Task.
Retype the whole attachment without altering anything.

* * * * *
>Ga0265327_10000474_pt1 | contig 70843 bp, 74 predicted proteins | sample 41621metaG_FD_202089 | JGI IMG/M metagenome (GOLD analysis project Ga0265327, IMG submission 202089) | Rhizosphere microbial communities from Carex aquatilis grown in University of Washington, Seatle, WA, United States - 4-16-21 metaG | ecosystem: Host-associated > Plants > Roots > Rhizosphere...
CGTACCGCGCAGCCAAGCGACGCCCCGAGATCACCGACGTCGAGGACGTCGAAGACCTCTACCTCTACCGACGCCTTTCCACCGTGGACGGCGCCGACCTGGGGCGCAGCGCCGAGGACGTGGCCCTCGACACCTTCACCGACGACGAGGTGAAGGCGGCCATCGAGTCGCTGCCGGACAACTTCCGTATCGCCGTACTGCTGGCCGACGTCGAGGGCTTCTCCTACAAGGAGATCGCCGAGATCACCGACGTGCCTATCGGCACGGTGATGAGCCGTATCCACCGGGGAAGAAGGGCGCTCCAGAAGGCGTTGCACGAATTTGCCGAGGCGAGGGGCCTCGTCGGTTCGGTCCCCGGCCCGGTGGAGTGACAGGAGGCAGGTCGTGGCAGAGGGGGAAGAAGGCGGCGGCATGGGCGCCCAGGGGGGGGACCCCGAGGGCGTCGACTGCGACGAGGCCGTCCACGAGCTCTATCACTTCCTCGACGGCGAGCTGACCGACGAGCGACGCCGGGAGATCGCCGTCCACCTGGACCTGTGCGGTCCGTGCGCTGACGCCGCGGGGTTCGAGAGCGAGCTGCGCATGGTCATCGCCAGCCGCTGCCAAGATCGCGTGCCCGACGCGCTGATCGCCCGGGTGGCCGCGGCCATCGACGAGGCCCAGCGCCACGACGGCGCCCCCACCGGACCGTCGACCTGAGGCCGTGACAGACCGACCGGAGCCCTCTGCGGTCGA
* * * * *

>Ga0265327_10000474_pt1 | contig 70843 bp, 74 predicted proteins | sample 41621metaG_FD_202089 | JGI IMG/M metagenome (GOLD analysis project Ga0265327, IMG submission 202089) | Rhizosphere microbial communities from Carex aquatilis grown in University of Washington, Seatle, WA, United States - 4-16-21 metaG | ecosystem: Host-associated > Plants > Roots > Rhizosphere...
CGTACCGCGCAGCCAAGCGACGCCCCGAGATCACCGACGTCGAGGACGTCGAAGACCTCTACCTCTACCGACGCCTTTCCACCGTGGACGGCGCCGACCTGGGGCGCAGCGCCGAGGACGTGGCCCTCGACACCTTCACCGACGACGAGGTGAAGGCGGCCATCGAGTCGCTGCCGGACAACTTCCGTATCGCCGTACTGCTGGCCGACGTCGAGGGCTTCTCCTACAAGGAGATCGCCGAGATCACCGACGTGCCTATCGGCACGGTGATGAGCCGTATCCACCGGGGAAGAAGGGCGCTCCAGAAGGCGTTGCACGAATTTGCCGAGGCGAGGGGCCTCGTCGGTTCGGTCCCCGGCCCGGTGGAGTGACAGGAGGCAGGTCGTGGCAGAGGGGGAAGAAGGCGGCGGCATGGGCGCCCAGGGGGGGGACCCCGAGGGCGTCGACTGCGACGAGGCCGTCCACGAGCTCTATCACTTCCTCGACGGCGAGCTGACCGACGAGCGACGCCGGGAGATCGCCGTCCACCTGGACCTGTGCGGTCCGTGCGCTGACGCCGCGGGGTTCGAGAGCGAGCTGCGCATGGTCATCGCCAGCCGCTGCCAAGATCGCGTGCCCGACGCGCTGATCGCCCGGGTGGCCGCGGCCATCGACGAGGCCCAGCGCCACGACGGCGCCCCCACCGGACCGTCGACCTGAGGCCGTGACAGACCGACCGGAGCCCTCTGCGGTCGA